Poverty is a major issue for a large part of the human geography with over 700 mn people being afflicted in countries in Asia, Africa and Latin America.
The Nobel Prize for economics this year goes for work on poverty which is probably the most serious challenge for the world. Therefore, there is a move away from behavioural economics, which has been popular with the jury and extensions of markets which has dominated the core work of other winners. In fact, there was some talk outside that the award would go to someone like Prof AK Sen. In an age when people are less enchanted with free markets and capitalism and economists like Thomas Piketty have occupied centre stage it is quite appropriate that Abhijit Banerjee, Esther Duflo and Michael Kremer have been accorded this award.
On the face of it, their work is quite simple. There are four parts to their story. First, there is need to identify the causes of poverty, second have the necessary interventions in place which can address the issue and third, carry out field experiments which work so that those which don’t can be abandoned. The last is the cost-benefit analysis to evaluate efficacy. Accordingly, those which work can be persevered.
Poverty is a major issue for a large part of the human geography with over 700 mn people being afflicted in countries in Asia, Africa and Latin America. Over time several measures have been used to counter this problem with different modicums of success. The recipients work is based on carrying out experiments with solutions once the problem has been identified so that the policies become effective.
India can take pride in such an approach because over the years successive governments have been fighting poverty through different measures. In fact, while the awardees talk of identifying the problem first, in India we have the entire menu on the table: health, family planning, education, credit, agriculture, social security and so on. These have been on the agenda from the time of independence and in all our Planning documents.
Banerjee, Duflo and Kramer talk of interventions being identified and here too India has been fairly successful in formulating in different kinds of policies. Therefore, there are specific programmes for enhancing agriculture and various schemes are brought in to address health, education etc. New innovations have come through the NREGA programme or the PM-health scheme (Ayushman Bharat). One can even go back to the employment guarantee programme, minimum needs programme, Green revolution, etc. which were used in the seventies and eighties as the problems were well understood and were common to all states.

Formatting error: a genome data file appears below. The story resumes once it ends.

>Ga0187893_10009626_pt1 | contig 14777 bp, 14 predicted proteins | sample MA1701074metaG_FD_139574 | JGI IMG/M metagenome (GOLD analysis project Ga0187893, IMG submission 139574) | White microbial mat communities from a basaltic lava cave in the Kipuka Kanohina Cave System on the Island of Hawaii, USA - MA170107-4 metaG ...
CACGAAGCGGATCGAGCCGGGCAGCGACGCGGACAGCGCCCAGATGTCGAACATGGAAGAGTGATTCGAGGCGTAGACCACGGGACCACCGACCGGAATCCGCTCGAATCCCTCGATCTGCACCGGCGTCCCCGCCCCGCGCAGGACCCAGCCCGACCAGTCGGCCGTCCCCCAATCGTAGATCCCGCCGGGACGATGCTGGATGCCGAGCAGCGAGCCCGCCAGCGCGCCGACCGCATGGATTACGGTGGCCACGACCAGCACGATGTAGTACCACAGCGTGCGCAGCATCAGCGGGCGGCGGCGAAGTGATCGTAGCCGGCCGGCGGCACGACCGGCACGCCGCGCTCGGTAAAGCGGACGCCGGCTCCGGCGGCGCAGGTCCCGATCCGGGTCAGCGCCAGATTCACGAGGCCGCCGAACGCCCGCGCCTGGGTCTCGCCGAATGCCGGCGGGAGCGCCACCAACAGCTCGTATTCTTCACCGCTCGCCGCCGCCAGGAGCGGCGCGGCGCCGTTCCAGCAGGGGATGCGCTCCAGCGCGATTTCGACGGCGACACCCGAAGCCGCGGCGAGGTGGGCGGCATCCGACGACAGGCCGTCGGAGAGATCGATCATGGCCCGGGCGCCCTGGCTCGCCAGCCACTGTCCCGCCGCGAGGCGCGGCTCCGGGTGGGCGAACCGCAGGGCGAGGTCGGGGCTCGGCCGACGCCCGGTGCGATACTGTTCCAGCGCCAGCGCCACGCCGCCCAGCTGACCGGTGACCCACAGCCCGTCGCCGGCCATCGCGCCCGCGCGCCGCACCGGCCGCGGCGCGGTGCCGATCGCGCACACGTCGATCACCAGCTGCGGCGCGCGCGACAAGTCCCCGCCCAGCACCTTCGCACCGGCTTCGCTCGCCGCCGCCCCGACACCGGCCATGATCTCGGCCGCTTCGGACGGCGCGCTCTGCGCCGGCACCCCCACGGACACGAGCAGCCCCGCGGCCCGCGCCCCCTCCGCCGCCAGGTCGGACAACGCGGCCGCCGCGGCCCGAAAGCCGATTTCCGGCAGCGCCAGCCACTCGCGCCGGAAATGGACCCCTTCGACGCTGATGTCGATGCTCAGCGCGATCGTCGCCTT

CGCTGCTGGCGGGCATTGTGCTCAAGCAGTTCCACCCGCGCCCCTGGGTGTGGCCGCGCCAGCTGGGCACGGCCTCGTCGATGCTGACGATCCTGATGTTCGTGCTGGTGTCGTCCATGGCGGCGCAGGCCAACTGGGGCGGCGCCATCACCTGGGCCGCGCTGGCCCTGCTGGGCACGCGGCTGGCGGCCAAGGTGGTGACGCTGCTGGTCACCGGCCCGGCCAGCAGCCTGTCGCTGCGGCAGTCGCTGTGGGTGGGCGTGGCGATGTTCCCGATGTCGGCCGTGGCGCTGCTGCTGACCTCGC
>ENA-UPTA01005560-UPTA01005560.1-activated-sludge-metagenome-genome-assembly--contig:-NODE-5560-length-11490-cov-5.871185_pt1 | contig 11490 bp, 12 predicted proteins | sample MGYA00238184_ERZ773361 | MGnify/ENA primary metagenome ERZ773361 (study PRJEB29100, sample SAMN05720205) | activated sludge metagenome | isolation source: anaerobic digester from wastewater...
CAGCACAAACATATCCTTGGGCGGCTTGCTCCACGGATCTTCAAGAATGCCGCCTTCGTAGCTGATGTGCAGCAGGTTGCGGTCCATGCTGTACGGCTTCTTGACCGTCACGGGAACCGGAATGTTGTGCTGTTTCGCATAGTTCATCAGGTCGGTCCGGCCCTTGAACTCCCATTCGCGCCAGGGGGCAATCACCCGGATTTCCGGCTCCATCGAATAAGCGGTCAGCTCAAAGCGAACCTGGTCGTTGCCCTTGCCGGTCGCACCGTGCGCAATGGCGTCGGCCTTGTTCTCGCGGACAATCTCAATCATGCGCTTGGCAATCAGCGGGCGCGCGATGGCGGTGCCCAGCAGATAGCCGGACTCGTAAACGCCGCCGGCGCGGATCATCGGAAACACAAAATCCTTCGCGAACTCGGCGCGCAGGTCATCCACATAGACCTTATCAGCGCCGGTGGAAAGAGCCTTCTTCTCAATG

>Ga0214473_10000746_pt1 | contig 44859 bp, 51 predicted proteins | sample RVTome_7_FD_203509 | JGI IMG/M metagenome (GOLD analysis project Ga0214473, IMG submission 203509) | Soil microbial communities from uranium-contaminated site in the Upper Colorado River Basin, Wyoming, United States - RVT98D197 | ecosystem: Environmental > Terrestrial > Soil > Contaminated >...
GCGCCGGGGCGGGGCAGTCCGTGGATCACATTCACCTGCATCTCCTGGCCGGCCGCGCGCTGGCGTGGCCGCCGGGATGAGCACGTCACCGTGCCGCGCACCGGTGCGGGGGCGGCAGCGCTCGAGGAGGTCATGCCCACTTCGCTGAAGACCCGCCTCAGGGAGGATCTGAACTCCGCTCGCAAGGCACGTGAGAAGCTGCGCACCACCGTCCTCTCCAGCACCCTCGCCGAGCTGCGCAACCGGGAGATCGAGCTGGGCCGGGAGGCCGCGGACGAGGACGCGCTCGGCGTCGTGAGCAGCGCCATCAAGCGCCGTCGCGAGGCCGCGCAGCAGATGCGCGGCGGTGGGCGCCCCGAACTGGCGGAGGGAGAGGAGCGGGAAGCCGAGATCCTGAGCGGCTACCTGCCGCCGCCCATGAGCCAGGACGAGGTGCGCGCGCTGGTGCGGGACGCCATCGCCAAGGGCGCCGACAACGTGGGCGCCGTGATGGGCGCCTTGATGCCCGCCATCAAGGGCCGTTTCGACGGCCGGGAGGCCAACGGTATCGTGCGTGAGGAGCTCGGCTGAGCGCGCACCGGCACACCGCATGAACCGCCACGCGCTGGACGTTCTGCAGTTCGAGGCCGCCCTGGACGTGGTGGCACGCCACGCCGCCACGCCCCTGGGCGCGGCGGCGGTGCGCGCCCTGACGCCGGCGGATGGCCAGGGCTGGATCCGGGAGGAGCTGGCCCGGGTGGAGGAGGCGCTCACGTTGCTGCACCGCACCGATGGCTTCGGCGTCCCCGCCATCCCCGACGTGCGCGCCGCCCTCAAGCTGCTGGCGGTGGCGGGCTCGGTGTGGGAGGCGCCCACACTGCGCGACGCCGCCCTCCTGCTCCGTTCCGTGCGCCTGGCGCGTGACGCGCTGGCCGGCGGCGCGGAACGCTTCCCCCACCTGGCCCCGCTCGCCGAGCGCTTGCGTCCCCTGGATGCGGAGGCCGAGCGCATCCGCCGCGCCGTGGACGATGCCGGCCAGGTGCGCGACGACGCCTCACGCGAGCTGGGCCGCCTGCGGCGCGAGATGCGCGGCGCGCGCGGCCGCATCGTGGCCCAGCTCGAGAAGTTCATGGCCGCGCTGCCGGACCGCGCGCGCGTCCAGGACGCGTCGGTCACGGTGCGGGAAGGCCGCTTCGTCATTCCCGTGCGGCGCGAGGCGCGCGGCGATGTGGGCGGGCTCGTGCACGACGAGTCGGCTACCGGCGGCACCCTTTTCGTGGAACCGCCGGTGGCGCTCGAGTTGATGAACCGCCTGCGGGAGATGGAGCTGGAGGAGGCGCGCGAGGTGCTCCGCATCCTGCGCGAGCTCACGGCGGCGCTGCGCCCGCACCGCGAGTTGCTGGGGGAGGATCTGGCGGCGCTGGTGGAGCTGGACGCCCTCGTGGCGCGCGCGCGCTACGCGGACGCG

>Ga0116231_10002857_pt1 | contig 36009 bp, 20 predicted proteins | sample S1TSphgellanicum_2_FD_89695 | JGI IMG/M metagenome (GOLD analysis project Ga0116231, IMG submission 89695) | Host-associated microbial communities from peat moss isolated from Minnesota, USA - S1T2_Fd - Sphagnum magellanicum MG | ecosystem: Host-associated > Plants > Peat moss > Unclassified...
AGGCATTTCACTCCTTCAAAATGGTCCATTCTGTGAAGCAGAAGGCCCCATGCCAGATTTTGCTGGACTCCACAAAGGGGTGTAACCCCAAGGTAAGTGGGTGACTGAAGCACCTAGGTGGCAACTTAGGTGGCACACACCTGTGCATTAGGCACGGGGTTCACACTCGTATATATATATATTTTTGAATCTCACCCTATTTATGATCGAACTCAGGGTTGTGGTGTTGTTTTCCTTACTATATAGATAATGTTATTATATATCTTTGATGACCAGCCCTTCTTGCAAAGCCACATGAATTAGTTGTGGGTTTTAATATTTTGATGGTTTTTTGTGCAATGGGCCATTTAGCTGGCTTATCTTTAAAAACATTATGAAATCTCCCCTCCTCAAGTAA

The third part of their thesis is that we need to carry out experiments to see how they work and integrate to make them effective. This is significant in India because we have the tendency to set monetary or financial targets which are achieved without being too effective. Hence, it is not uncommon to come across schools being constructed without having teachers and books and furniture. Teacher absenteeism is common. Policies, thus, fail to deliver. On the other hand several states like TN, AP, MP etc. have implemented the mid-day meal scheme which work well ensuring children attend schools.
India can be a good example, to show how poverty has been tackled. It tells policy makers what should be done and the safeguards that have to be built. While there is still reason for us to be dissatisfied on the state of poverty—300 mn are still deprived—credit has to be given for lowering the proportion given the level of leakages in the system which lead to wastages. In fact, the measures taken by the present government since 2014-15 to improve the distribution of fiscal benefits through better delivery mechanisms is commendable and can be a useful template to be followed across the country for all programmes.
Clearly, the road ahead is long for us and the Niti Aayog can take the thesis of these awardees as a template for evaluating all the programmes of the government and create a report card on the achievements and misses so as to improve the effectiveness of policy. Such an evaluation will help to sieve out those programmes that have not worked because efficiency parameters have not been met. The same funds can be routed to others which have worked or alternatively new programmes can be constructed. It is important to make every rupee of expenditure work with a definite cost-benefit analysis being in place.
The awardees have not added the willpower to get things done which is what is missing in most of the countries which have high poverty. In fact, in most of the countries in Africa and Latin America where the rulers are dictatorial, there is less incentive to bring about change which makes this goal a distant dream. In democracies like India a major challenge has been corruption which is what should also be addressed by countries to make their policies effective. Curiously most of the poorer nations have low scores in the World Bank Governance Index of the Corruption Index of Transparency International. Hence, there is a fifth dimension which is a practical issue that has to be appended to make such policies work in poorer countries.
(The author is Chief economist, CARE Ratings. Views are personal.)